It’s Time For Spanish Companies To Go Big

banco españa

Data from the Bank of Spain illustrates a turning point in the accounts of non-financial companies in 2015. That said, against the backdrop of political uncertainty there is a risk that the value of this will not be unlocked so that Spanish companies can face the current challenge of increasing their size. At the same time, Intermoney analysts think that this will help dilute another major risk: the high level of debt based on their capacity to generate cash.

The figures compiled in March by the Bank of Spain regarding Spanish companies’ profitability include information for last year from 896 non-financial firms. The result: a change in direction, as these companies generated gross added value of 5.6% compared with the virtual stagnation recorded in 2014 and the declines which were the dominant trend in 2013 (-4.3%).  Dynamic domestic demand over the last year (+3.8%), combined with a tremendous rise in exports (+5.4%), supported the 2.2% increase in domestic sales and the 9.7% advance in overseas sales.  This disparate performance was reflected in the geographical distribution of the companies’ revenues.

Revenues from Spain fell to 77.5% of the total (-1.3 pp), with the automatic implication that the companies’ overseas business was more important and undoubtedly healthier. EU countries’ contribution to revenues grew by 0.6 pp to 15.9% of the total, while that from other countries was 6.5% (+0.5 pp).

These figures prove that from an internal perspective, the feedback on periods of instability would be less harsh if demand were more diversified.

By sectors, the gross added value of energy fell by 2.6% in 2015 and that of information and communication by 1%. This contrasted with the good performance from industry, +32.9%, and from commerce and the hotel industry (+4.0%).  But let’s go back to the aggregate figures and their improvement, which can also be seen in the companies’ gross operating result. Despite a 2.3% rise in personnel expenses, this increased by 9.3% in 2015, compared with a reduction of 1.0% in 2014 and a 6.7% drop in 2013.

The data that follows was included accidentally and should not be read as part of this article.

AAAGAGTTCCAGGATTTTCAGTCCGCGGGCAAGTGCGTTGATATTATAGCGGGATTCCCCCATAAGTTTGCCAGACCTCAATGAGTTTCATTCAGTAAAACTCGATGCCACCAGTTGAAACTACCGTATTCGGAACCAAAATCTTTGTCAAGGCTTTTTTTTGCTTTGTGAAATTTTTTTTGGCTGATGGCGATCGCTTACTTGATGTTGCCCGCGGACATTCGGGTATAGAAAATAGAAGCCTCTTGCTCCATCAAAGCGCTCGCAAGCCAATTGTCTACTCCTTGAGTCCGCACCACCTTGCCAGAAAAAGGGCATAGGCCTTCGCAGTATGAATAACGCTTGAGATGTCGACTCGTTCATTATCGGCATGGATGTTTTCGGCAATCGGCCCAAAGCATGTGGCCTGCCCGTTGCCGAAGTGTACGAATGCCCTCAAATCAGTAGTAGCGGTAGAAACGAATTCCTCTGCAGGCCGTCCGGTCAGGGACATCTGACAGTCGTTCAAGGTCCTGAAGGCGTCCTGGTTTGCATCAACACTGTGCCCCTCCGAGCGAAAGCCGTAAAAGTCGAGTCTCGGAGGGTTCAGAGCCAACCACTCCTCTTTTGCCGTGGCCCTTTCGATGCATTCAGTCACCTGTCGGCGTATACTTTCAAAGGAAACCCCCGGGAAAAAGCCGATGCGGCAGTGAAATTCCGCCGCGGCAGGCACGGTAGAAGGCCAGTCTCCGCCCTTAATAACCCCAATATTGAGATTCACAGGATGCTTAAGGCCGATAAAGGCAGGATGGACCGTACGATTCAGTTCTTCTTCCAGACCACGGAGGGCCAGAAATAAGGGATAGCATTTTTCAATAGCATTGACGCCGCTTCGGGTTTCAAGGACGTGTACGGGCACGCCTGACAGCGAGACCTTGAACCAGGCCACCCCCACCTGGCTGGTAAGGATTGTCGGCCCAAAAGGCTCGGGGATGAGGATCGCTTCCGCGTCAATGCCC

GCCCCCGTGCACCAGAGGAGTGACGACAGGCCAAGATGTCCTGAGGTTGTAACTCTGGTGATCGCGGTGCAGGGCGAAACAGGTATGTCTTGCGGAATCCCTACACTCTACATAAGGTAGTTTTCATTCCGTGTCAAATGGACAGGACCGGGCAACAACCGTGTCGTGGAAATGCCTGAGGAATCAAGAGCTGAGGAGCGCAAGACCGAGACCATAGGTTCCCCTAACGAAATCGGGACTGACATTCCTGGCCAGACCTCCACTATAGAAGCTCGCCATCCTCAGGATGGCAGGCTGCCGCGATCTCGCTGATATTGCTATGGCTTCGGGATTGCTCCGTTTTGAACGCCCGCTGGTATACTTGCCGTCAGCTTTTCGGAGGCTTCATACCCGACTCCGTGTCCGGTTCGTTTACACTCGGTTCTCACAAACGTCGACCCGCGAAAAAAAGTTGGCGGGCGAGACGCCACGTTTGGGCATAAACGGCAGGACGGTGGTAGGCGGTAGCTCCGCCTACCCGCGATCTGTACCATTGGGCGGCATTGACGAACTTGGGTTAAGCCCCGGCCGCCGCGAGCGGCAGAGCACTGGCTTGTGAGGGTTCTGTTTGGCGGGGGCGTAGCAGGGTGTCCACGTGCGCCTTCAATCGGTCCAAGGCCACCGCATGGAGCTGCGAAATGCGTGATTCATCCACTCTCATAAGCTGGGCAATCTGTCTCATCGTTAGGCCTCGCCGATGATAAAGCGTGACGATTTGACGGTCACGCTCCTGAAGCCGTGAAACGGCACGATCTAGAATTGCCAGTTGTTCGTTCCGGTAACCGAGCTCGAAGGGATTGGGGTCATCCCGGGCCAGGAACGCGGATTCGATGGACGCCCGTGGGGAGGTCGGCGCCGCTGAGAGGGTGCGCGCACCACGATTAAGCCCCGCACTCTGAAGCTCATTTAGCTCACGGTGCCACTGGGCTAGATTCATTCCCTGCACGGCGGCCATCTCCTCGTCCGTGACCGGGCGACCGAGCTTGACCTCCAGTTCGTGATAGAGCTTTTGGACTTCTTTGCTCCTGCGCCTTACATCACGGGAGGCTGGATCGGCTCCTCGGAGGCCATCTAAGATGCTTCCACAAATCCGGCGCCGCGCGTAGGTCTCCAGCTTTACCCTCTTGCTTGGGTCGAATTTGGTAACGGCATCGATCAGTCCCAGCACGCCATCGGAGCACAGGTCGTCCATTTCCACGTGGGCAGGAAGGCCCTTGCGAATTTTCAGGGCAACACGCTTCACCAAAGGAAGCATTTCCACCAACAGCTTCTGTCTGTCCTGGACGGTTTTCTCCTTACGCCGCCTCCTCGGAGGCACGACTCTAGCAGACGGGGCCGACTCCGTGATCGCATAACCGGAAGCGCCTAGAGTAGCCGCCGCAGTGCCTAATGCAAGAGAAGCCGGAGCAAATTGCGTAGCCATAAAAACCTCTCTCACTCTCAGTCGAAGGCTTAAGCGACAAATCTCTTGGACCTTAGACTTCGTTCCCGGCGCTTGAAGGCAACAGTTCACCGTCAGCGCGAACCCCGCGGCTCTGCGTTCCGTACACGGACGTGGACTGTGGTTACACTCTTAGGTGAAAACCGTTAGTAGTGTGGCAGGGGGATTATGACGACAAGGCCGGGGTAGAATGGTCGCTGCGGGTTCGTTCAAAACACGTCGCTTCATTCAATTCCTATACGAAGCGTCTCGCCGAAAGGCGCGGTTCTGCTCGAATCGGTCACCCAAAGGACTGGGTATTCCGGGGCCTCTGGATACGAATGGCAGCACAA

These gross results make us wonder whether non-financial companies’ financial position has improved. According to GDP, their debt ratio declined to 86% in Q4 2015 from a maximum of 117.4% in 2009. Financial charges related to interest fell to 2.4%, thanks to the ECB’s ultra-expansive policy. And in fact, financial costs have fallen in a sustained manner over the last few years, down 9.4%, which explains the almost 90% reduction in interest rates.

Another key figure is the proportion of debt with cost over assets, which reached 45.6% in Q4 2015 compared to 46.3% en 2014.

The debt with cost in relation to the sum of the gross operating result and financial revenues would fall by 31.1 pp to 606.3%. So the trend is positive but the aggregate figure remains alarming. We also need to take into account that after the Spanish economy’s good performance in 2015 and 2016, growth will drift towards levels close to 2%. Since their domestic operations represent the lion’s share of our companies’ business, it’s on the cards that improving this ratio will be more costly.

So, without getting into a discussion of what is a sustainable level, it’s true that the current figures are worrying and well removed from the 356.1% of 2001, having to add on (based on the same calculation criteria) the current 21% charge for interest.

Against this backdrop, and in line with what we highlighted last week in our analysis on the Spanish banking sector, our companies’ future will depend on obtaining more with less and being particularly careful on the costs’ side.

Increasing size will also be important, with the aim of boosting their chances of survival as well as their profitability in the face of the problems arising from their current size. In fact, companies with less than 10 workers, the so-called microenterprises, provide 40.5% of employment in Spain; well off the 29.2% average in the EU or the 19.2% in Germany and the 17.3% in the UK. In conclusion Intermoney’s analysts say that:

Spanish companies’ reduced size restrict both their capacity for generating business and their productivity. The average productivity rate of Spanish firms is 42% lower than German companies or 74% below those in the UK. If this continues, we will still be at a disadvantage with a business fabric of small dimensions which has a limited capacity for tackling its main weak point: debt.


*Image: FotoMadrid /Juan Antonio Jiménez Torres


About the Author

Carlos Díaz Guell
Editor at and, Carlos began his career in financial journalism as founding member of El País. He's been communications director of Bank of Spain, member of the ECC at the European Central Bank, Institutional Relations director at Iberia and editor at La Economía 16 magazine.